May 18, 2016

view of the Havana, Cuba skyline

Editor's note: This article is also available in Spanish and Portuguese.

As the diplomatic relationship between the United States and Cuba continues to thaw, an economic relationship is gradually beginning to form. Tourist flights to the island nation have begun, and cruise ships have begun making the 90-mile trip to Havana. A banking relationship is also in its nascent stage, with Stonegate Bank, based in Pompano Beach, Florida, becoming the first U.S. bank authorized to conduct business with Cuba. Karen Gilmore, the regional executive of the Atlanta Fed's Miami Branch, recently talked to David Seleski, Stonegate's president and CEO, about how his bank achieved this distinction.

Karen Gilmore: Stonegate Bank is the first U.S. bank approved to do business with Cuba. Can you tell us how the bank began down that path?

David Seleski: Originally, we banked a company that did agricultural supplies to Cuba, and we'd banked them since 2011. I'd been down there a few times because of that customer, mostly doing due diligence. There was a bank out of New York that originally banked the Cuban interest section, and they got out of the embassy business altogether. For about 15 months, the Cuban interest section was without any banking services; they were dealing with cash only. And it really put a lot of strain on issuing visas and for Cuban Americans visiting their families.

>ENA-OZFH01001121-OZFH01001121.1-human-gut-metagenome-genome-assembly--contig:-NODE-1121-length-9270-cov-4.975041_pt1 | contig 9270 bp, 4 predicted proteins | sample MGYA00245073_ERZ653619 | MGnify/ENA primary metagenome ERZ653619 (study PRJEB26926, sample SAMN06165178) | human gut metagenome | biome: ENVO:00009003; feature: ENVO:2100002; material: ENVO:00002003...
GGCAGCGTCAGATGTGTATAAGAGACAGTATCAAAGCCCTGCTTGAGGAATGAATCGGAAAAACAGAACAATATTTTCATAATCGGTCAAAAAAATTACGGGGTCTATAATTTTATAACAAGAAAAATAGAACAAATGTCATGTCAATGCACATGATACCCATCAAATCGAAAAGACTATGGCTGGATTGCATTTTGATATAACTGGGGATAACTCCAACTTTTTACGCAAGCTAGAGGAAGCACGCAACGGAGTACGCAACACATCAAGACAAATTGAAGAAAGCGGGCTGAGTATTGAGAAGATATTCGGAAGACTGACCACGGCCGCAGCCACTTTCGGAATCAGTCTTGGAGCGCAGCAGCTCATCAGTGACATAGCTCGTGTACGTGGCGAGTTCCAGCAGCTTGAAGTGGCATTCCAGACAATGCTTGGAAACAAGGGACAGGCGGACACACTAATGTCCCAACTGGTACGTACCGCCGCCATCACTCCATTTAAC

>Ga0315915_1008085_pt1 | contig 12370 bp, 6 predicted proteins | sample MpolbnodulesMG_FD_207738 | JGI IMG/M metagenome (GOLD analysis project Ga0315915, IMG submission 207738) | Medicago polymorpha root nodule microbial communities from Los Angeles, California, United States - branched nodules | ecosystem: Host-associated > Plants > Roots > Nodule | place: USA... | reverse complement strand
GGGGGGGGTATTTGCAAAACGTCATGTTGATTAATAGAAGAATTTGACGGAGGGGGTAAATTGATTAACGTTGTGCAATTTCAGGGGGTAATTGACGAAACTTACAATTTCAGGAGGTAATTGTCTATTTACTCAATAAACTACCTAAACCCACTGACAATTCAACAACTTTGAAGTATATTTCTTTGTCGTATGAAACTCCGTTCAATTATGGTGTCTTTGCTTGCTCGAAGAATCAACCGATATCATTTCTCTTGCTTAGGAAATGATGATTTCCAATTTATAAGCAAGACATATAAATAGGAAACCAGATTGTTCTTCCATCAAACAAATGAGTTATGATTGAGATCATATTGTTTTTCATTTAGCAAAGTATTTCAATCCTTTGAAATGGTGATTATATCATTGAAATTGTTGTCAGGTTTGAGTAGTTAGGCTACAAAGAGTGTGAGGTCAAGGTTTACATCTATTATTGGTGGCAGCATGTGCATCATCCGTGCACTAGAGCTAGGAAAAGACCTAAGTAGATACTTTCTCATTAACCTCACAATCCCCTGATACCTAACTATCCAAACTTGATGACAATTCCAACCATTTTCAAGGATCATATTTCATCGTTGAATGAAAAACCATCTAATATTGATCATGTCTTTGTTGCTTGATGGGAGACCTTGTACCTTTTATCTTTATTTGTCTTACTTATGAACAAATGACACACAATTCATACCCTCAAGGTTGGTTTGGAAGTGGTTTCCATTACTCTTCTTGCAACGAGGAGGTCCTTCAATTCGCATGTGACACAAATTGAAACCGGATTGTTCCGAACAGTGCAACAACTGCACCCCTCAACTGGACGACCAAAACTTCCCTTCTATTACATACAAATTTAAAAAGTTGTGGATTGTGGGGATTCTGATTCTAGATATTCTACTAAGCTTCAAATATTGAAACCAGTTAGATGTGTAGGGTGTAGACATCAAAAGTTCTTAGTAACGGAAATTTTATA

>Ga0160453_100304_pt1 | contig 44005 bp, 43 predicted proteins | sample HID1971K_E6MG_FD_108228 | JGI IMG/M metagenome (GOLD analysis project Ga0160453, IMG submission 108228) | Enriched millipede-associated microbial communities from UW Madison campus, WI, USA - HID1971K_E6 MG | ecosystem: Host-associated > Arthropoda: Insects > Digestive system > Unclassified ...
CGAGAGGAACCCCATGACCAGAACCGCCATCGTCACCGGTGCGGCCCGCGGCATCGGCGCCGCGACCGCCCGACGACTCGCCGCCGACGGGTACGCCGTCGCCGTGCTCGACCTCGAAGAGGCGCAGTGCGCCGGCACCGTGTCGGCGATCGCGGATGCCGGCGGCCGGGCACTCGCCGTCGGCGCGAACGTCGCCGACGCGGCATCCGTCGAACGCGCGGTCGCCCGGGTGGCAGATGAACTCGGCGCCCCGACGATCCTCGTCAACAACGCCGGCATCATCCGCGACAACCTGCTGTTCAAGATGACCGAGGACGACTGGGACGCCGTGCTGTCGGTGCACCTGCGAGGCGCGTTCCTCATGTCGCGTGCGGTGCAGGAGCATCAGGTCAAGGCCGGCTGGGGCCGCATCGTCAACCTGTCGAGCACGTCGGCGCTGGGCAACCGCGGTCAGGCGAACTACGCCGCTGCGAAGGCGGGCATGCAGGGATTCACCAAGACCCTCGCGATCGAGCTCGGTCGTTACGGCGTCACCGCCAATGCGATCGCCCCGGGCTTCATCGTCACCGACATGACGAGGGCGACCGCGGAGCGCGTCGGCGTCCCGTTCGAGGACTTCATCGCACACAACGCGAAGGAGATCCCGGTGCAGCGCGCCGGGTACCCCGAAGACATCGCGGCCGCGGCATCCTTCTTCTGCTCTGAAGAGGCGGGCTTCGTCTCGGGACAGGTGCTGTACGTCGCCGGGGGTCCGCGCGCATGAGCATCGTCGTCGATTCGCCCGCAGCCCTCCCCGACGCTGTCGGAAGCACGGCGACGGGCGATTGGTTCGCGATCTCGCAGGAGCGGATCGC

One day, my customer was having lunch with the undersecretary of Cuban affairs. They were having a hard time finding a bank, and they said, "Well, what about Stonegate?" So they picked up the phone and they called me. At first I was very skeptical, but after meeting with Cuban government officials and doing our due diligence, we decided to move forward, and the next thing you know, we were banking the [Cuban] embassy. The next thing we did was to start exploring other opportunities, and one thing led to the next—it wasn't part of our strategic plan, let me put it that way.

Gilmore: How would you characterize the reception of this new business arrangement with your existing clients, your board, and the community?

photo of Stonegate Bank's Pompano Beach, FL location
Stonegate Bank's Pompano Beach, FL location

Seleski: We lost a few clients in Dade County but gained a few clients who supported our position. So it was probably pretty much of a wash. We did have some light protests outside one of our branches of eight or nine people for a couple of weeks, but besides that, mostly the community has been very supportive. Even the people who don't necessarily agree with what we're doing, I think they respect the fact that we took a chance in terms of "this is something we believe in." Sometimes you've got to take a position, and I think [although] some people don't agree with what we did, they respect the fact that we stepped up and we tried to do this.